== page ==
The Future is Weird in Lydia Holmes' World

Queen Street Studios exhibition combines art and synthetic biology

There are probably many words that one could use to describe multi-disciplinary artist Lydia Holmes’ Bio-Technica exhibition at Queen Street Studios. Thoughtful, historically informed and maybe a little bit weird.

In one painting an onion with a writhing bouquet of long-necked, beady-eyed ostrich heads is swarmed by spike-tipped penis-wasps. In another, a meditative looking monkey with an ornamented pole-arm looks at the body of a naked woman.

Weird isn’t bad, of course. The exhibition was inspired by futurist artists of the 1900’s, who tried to conjure up the landscape of the future in their art. Influenced by fascist ideals and contemptuous of the past and tradition, futurists wanted, Holmes explains, for ‘man to become the machine'.

Holmes’s first encounter with futurism was when she was working as an intern at the Tate Modern in London. At the time, and unaware of the philosophy behind it, their work struck Holmes as out-dated. Yet these were artists obsessed with the concept of looking ahead, of constant evolution and movement. Their future had just become the past.

‘They produced this series of manifestos that are so interesting,’ says Holmes, who has included pages from the manifestos in her exhibit. ‘They totally wanted to re-create the world with plastic, artificial, synthetic forms.’

In Bio-technica, Holmes explores the preoccupation of the futurists, but does so using an informed, contemporary perspective and knowledge of current scientific development. In part the exhibition is a parody of the futurist ideals and aesthetics as established by their various manifestos.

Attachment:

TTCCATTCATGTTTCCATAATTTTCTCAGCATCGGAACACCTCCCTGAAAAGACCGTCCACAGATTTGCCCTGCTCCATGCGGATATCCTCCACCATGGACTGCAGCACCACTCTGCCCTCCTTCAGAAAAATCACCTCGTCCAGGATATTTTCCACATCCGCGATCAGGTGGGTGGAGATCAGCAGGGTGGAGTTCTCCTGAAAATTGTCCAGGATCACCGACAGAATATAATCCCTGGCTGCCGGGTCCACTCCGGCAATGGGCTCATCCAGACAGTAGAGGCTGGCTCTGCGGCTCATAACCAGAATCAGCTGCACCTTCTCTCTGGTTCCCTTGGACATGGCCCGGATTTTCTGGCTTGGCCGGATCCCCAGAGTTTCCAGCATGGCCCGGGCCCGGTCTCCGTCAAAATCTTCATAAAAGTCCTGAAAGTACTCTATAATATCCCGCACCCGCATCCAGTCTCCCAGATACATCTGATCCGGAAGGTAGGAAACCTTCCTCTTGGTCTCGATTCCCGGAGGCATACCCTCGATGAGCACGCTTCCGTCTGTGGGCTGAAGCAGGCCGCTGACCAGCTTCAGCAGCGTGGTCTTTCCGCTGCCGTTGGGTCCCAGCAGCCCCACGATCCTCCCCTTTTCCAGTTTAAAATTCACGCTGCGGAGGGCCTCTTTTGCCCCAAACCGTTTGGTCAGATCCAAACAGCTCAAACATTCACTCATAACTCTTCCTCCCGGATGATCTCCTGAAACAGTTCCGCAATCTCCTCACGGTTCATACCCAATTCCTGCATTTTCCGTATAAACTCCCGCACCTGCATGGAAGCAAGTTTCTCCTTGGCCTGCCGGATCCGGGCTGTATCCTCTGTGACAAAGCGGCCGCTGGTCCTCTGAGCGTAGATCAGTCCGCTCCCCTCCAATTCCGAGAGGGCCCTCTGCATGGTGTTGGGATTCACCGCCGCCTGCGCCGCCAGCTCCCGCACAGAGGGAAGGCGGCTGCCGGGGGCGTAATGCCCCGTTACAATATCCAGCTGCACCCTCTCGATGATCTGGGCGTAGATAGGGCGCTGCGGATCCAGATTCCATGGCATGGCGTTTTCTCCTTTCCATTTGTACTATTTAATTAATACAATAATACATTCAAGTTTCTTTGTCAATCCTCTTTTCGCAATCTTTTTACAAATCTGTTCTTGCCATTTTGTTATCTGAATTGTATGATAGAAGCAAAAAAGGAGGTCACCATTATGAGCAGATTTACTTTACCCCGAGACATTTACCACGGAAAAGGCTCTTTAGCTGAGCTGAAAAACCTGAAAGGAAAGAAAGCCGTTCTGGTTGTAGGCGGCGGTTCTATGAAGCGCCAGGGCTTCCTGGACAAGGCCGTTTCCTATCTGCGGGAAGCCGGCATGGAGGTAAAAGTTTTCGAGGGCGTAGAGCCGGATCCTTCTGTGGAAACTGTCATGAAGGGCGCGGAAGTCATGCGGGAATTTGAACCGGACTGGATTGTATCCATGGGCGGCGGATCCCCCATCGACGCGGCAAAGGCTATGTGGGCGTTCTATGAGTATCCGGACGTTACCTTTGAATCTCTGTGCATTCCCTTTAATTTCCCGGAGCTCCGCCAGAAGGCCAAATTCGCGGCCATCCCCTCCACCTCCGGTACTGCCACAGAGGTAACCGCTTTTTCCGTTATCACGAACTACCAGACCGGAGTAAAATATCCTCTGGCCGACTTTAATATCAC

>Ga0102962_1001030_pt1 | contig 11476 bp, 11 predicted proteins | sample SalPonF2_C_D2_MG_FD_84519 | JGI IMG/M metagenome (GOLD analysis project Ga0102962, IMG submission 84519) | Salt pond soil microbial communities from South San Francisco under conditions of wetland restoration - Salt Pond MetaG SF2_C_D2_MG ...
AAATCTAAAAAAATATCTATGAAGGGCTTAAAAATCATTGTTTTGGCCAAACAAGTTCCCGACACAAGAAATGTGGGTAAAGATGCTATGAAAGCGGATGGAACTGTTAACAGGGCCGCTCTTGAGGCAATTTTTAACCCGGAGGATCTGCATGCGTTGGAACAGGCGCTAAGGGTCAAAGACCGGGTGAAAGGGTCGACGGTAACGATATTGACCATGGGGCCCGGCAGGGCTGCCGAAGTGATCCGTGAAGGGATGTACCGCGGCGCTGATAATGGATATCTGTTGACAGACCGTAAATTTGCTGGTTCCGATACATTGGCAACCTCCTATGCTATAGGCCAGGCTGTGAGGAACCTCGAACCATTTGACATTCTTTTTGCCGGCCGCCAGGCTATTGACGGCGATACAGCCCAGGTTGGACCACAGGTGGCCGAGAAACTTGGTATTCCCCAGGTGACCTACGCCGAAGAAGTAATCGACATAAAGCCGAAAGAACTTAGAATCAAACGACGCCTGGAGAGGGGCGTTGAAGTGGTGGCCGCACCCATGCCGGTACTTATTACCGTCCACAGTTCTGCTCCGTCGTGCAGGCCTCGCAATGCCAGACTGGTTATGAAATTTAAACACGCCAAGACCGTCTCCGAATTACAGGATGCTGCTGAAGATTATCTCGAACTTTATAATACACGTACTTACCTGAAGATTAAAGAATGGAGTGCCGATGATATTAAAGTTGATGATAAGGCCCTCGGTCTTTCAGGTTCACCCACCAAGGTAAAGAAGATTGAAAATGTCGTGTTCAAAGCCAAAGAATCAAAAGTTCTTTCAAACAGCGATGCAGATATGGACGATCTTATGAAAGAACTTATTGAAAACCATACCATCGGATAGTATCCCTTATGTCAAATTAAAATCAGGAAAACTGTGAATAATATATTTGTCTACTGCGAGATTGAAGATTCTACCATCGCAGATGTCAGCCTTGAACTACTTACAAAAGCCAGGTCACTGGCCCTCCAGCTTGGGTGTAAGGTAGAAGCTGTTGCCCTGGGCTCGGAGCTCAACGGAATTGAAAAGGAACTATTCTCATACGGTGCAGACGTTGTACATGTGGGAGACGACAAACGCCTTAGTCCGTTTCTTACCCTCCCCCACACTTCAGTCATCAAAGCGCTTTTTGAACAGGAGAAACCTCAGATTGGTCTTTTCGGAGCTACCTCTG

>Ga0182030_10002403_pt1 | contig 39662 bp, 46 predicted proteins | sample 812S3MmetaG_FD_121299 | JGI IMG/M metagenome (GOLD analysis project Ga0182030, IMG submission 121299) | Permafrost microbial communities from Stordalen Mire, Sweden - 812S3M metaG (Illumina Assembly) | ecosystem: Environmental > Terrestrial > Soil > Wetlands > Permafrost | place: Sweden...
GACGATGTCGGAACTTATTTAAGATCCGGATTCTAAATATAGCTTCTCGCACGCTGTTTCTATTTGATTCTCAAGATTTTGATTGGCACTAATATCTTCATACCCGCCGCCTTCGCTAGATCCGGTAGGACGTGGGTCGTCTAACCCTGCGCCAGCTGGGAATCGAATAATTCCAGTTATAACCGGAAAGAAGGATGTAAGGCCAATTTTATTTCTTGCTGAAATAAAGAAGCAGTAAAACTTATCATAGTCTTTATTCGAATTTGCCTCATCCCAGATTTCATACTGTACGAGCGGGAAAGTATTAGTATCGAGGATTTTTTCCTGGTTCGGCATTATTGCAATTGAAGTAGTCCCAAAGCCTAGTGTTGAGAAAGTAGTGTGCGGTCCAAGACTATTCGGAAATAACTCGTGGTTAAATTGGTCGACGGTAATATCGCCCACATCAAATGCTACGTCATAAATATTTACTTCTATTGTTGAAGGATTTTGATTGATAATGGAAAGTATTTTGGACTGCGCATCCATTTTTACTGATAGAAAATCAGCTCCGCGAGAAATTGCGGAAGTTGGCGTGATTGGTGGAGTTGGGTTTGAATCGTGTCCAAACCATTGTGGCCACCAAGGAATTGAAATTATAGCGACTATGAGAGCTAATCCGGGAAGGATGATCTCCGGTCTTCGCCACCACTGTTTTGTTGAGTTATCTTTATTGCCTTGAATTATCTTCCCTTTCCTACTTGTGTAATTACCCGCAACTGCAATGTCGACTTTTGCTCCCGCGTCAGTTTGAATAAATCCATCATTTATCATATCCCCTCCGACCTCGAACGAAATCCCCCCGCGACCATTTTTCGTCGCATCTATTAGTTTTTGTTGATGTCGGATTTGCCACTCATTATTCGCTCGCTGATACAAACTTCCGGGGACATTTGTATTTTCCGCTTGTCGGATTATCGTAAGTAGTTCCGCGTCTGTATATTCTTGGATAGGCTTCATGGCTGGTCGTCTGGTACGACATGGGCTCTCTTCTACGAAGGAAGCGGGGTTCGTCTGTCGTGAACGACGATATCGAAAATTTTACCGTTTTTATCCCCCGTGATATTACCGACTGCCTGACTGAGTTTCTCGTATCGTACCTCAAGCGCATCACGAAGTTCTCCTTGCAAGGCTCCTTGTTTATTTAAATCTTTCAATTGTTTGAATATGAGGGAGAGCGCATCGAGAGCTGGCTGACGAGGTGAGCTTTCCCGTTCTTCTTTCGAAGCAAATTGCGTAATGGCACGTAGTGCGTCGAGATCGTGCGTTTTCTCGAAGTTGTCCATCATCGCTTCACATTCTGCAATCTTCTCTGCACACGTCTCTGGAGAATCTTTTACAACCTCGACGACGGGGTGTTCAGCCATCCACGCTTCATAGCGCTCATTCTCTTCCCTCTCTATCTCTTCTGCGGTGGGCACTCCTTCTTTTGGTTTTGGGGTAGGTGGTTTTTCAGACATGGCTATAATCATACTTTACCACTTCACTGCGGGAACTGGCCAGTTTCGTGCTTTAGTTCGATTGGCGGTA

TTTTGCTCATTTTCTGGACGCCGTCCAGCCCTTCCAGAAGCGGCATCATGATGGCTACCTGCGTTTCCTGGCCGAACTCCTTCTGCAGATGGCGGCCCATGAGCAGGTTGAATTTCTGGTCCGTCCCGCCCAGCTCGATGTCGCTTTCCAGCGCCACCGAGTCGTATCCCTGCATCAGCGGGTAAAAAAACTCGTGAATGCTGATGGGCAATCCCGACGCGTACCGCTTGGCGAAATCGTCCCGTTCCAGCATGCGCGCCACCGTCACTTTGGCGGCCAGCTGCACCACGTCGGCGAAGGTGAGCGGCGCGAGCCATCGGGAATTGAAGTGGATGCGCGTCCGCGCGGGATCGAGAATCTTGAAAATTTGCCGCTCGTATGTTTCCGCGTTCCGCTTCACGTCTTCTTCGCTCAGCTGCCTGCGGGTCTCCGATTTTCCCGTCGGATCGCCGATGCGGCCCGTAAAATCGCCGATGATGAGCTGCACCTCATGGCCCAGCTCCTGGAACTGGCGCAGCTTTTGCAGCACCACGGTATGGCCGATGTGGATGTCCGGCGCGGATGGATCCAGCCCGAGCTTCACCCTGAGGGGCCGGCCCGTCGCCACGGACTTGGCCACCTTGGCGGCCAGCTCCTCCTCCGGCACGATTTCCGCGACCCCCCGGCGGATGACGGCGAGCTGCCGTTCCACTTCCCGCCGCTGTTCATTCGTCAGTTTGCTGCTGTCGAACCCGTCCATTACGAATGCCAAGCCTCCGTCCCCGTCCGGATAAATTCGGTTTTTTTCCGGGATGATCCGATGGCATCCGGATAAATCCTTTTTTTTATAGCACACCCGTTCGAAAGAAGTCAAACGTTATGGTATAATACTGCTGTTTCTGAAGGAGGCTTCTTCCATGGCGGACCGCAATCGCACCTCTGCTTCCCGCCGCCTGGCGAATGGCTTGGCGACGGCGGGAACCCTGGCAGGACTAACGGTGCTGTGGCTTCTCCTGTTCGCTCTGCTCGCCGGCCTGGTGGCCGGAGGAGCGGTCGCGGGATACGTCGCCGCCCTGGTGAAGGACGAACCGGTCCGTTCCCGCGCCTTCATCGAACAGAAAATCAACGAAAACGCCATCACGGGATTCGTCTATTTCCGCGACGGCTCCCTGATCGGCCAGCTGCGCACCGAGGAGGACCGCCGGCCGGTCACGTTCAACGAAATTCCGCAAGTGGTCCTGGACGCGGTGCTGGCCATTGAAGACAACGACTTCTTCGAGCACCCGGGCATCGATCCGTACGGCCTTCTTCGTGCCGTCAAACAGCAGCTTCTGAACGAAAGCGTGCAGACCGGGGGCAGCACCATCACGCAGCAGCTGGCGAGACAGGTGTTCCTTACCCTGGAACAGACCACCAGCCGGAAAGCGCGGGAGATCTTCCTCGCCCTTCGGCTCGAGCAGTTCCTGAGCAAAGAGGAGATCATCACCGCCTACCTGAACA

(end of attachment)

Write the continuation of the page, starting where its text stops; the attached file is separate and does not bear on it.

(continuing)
However, it also reflects genuine modern concerns and concepts about the trajectory of science and technology. The world of Bio-technica is one inhabited by the products of genetic engineering and biotechnology. The exhibit bristles with animal/plant hybrids, living machines and unsettling combinations of both.

Some of the imagery used by Holmes is ground already well-trodden by artists in the sci-fi genre: questions such as the morality of creating life and the issue of where and when it actually begins are all familiar concepts.

There is, however, a liveliness in Holmes' creations that gives the exhibition an enviable freshness and vibrancy. Unconcerned with questions of how science impacts humanity, Holmes jumps forward past the intervention of man. There is no explanation of why these creatures were created, of what human need was answered by sentient monkeys and penis-wasps. Instead, Bio-technica explores the internal life of Holmes' ‘fiction forms’. 

How do they interact with each other? How viable are the creatures as independent lifeforms? What sicknesses or parasites might eventually afflict them? Once created, what are they?

Unlike the futurists, Holmes does not invest her vision of the future with any sense of moral or technological approval. It simply is, in all its onion-ostrich and bio-form complexity. Established, self-propagating and beyond the control of, or need for, humanity. Weird, maybe, but also intriguing, provocative and intelligent. 

Bio-Technica runs at the Queen Street Studios from September 1 to October 1.